PayPal Holdings Inc beat Wall Street estimates for quarterly earnings and profit on Monday, boosted by a surge in electronic payments as COVID-19 lockdowns globally drove more businesses on the internet, but it forecast current-quarter profit below expectations.
Shares of this electronic payments processor fell more than 6% in extended trade.
For the fourth quarter, PayPal expects corrected profit to grow in a range of 17% to 18 percent, below analysts’ estimated growth of about 24%, according to IBES data from Refinitiv.
PayPal Chief Executive Dan Schulman said in a call with analysts that the company was giving a more prudent estimate for the fourth quarter in part because of uncertainty due to the pandemic and its impact on the global economy, as well as todays US presidential election and concerns about social unrest.
Like other companies in the digital payments sector, PayPal has been profiting from a boom in online transactions this year, heavily driven by pandemic restrictions that have pushed more business into the virtual realm.
The San Jose, California-based company processed a total of $247 billion in payments in the third quarter, up 36% from the year-earlier period, and added 15.2 million net new active customers.
The company said it was on track to process just shy of $1 trillion in payments this year.
While pandemic lockdowns eased in many regions during the third quarter, PayPal said momentum for digital payments continued, and it recorded its all-time highest daily payments volume level in October.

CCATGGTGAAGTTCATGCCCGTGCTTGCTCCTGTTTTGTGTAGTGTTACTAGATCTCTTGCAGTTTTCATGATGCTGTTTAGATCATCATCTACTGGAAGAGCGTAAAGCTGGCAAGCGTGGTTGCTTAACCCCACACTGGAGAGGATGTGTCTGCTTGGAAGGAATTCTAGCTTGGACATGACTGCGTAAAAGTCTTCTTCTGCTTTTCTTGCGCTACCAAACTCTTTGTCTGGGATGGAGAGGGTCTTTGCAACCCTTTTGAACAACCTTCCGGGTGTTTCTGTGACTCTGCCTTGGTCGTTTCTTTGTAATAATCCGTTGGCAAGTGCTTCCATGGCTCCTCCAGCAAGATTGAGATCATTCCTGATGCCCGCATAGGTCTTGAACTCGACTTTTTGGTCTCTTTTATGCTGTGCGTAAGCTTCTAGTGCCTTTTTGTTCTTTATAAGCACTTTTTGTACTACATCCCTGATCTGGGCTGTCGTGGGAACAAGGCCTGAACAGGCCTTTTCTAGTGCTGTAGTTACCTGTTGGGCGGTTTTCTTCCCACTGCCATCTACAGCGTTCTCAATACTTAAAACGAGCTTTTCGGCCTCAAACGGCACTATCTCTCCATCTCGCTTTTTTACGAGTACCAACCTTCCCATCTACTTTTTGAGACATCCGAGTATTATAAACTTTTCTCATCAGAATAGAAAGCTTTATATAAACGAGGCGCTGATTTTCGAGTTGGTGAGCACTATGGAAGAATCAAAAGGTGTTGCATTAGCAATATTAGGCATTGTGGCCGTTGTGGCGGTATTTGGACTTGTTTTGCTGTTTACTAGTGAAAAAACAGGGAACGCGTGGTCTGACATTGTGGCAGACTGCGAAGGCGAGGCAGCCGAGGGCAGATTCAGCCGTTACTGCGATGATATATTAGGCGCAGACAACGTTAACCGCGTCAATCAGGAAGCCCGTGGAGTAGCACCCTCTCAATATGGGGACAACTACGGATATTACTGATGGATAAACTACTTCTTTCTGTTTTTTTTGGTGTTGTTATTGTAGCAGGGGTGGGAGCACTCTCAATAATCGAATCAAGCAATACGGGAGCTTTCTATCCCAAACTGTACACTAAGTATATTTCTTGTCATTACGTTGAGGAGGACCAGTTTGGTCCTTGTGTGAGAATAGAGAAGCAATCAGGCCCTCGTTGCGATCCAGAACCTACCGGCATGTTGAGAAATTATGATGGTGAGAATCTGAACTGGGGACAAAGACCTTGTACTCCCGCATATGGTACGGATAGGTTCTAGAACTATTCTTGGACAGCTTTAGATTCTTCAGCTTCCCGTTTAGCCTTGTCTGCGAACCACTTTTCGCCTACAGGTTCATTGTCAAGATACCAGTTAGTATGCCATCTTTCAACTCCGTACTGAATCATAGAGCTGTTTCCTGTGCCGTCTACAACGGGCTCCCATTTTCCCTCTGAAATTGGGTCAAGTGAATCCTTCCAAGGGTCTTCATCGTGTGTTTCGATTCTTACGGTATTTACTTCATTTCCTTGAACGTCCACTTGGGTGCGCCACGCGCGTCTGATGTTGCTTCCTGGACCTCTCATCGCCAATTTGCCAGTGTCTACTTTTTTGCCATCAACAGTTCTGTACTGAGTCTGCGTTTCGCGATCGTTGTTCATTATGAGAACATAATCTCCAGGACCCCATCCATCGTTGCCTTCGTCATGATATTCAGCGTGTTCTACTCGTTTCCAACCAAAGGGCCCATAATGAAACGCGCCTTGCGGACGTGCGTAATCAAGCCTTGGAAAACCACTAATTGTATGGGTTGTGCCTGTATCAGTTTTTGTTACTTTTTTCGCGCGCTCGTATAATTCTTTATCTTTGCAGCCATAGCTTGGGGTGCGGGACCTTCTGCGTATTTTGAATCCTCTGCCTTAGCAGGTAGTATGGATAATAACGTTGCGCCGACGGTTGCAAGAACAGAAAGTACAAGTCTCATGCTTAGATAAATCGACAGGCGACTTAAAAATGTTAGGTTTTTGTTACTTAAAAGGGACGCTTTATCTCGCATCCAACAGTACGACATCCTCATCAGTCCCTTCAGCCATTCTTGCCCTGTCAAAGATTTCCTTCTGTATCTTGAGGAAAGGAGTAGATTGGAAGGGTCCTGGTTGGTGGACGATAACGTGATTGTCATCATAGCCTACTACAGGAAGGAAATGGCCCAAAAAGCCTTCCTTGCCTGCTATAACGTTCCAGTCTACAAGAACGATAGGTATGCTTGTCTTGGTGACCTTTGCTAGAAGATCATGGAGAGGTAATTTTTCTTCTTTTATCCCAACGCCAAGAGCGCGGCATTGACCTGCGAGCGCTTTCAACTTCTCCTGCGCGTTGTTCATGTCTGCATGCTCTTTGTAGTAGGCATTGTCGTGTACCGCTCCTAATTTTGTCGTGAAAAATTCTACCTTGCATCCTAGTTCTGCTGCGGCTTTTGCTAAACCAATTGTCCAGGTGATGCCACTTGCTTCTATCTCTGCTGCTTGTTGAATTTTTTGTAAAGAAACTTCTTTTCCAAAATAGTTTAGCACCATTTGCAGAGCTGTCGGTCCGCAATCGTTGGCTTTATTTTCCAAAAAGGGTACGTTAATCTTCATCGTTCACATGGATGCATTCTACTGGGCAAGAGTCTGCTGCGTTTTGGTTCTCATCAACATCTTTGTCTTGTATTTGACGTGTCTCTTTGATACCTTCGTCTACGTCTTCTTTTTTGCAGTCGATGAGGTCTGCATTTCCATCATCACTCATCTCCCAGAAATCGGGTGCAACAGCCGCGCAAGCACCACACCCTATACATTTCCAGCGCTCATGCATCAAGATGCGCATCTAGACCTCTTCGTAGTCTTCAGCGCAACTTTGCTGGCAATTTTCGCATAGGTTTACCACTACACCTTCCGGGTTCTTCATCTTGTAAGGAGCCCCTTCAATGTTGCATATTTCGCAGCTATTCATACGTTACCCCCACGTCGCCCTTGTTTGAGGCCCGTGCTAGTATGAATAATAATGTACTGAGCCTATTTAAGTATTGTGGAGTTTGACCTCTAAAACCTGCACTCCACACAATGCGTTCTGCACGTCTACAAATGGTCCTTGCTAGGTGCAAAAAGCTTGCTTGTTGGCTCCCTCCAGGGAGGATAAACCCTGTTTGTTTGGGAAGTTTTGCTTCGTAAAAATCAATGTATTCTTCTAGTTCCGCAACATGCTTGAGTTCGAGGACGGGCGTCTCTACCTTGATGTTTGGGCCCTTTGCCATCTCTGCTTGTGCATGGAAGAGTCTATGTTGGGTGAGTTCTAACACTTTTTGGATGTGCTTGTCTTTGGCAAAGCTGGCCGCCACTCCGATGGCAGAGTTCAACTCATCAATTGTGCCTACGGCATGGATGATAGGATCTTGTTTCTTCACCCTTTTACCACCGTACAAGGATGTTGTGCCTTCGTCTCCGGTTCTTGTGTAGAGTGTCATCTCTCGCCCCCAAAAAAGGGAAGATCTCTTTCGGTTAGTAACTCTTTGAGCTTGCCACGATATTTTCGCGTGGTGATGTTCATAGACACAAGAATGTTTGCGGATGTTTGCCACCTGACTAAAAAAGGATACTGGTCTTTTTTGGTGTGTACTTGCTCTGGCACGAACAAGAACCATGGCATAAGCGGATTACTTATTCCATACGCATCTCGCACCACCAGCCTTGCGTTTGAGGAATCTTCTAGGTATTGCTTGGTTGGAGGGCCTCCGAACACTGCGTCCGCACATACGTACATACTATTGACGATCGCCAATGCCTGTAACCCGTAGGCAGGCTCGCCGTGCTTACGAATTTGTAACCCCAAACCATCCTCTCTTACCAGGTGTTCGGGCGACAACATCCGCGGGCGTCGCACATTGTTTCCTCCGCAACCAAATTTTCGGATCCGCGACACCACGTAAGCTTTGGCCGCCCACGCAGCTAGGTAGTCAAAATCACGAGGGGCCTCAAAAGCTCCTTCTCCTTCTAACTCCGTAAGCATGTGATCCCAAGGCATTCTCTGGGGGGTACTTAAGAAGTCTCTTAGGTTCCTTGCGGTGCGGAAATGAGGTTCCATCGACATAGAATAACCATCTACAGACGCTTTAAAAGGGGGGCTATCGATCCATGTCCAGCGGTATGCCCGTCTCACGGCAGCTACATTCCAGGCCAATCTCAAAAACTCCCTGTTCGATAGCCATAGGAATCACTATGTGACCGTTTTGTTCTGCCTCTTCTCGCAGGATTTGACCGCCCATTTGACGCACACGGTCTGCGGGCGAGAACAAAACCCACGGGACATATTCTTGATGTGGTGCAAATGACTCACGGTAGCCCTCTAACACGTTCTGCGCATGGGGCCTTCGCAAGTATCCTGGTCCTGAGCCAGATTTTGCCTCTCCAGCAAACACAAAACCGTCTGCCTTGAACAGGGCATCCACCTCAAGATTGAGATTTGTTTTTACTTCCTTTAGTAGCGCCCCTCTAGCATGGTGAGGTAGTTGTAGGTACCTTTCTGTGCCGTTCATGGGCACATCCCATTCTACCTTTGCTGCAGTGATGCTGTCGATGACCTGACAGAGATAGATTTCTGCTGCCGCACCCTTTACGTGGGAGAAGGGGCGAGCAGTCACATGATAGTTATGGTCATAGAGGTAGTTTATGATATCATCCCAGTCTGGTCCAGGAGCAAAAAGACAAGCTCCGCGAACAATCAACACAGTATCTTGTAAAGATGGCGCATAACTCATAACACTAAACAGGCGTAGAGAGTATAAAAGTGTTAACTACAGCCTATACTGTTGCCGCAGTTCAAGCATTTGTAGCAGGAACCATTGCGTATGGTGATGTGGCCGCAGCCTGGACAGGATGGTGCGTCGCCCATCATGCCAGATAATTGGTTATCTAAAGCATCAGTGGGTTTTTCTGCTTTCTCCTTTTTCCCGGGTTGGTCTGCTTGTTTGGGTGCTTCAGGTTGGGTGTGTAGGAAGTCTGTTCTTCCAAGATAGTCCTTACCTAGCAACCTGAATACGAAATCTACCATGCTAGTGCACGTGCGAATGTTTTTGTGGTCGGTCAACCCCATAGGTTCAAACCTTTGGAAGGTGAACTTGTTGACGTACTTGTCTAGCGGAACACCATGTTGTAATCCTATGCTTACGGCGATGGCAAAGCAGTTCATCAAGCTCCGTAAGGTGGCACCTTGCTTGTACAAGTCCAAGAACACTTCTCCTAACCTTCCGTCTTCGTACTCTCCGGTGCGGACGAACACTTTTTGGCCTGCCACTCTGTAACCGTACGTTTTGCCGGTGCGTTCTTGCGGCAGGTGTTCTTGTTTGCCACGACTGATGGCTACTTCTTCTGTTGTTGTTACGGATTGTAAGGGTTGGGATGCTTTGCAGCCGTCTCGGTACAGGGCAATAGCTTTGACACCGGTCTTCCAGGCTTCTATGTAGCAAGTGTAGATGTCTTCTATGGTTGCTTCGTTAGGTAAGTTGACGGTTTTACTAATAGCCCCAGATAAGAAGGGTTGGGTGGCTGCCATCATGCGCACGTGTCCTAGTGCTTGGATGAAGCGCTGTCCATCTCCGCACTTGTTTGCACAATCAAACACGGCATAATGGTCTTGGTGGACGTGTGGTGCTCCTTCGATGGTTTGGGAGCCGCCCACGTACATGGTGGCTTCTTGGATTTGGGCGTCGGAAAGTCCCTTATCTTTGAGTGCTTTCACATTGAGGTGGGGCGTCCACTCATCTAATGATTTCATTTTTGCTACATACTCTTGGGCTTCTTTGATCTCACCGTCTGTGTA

“The world continues to accelerate towards a digital first market,” Schulman said in an interview.
“That drove a remarkably strong quarter for us.”
Revenue rose about 25% to $5.46 billion, compared with analysts’ average estimate of $5.43 billion.
Venmo, the company’s service that allows people in the United States to send each other money via an app, processed $44 billion in payments in the third quarter, up 61%.
The company forecasts revenue for Venmo to approach $900 million in 2021, Schulman said.
PayPal has been focusing on expanding the breadth of solutions available to clients of its online wallets.
In October PayPal declared it would allow customers to hold bitcoin along with other digital coins in its online wallet and shop using cryptocurrencies at the 26 million merchants on its own network.
On an adjusted basis, PayPal earned $1.07 per share. Analysts had anticipated to make 94 cents per share.
Net income jumped to $1.02 billion, or 86 cents per share, for the quarter ended September the 30th, from $462 million, or 39 cents per share, a year earlier.
The team at Platform Executive hope you have enjoyed the ‘PayPal tops estimates amid surge in online shopping but outlook disappoints‘ article. Initial reporting via our official content partners at Thomson Reuters. Reporting by Niket Nishant and Eva Mathews in Bengaluru and Anna Irrera in London. Editing by Leslie Adler.
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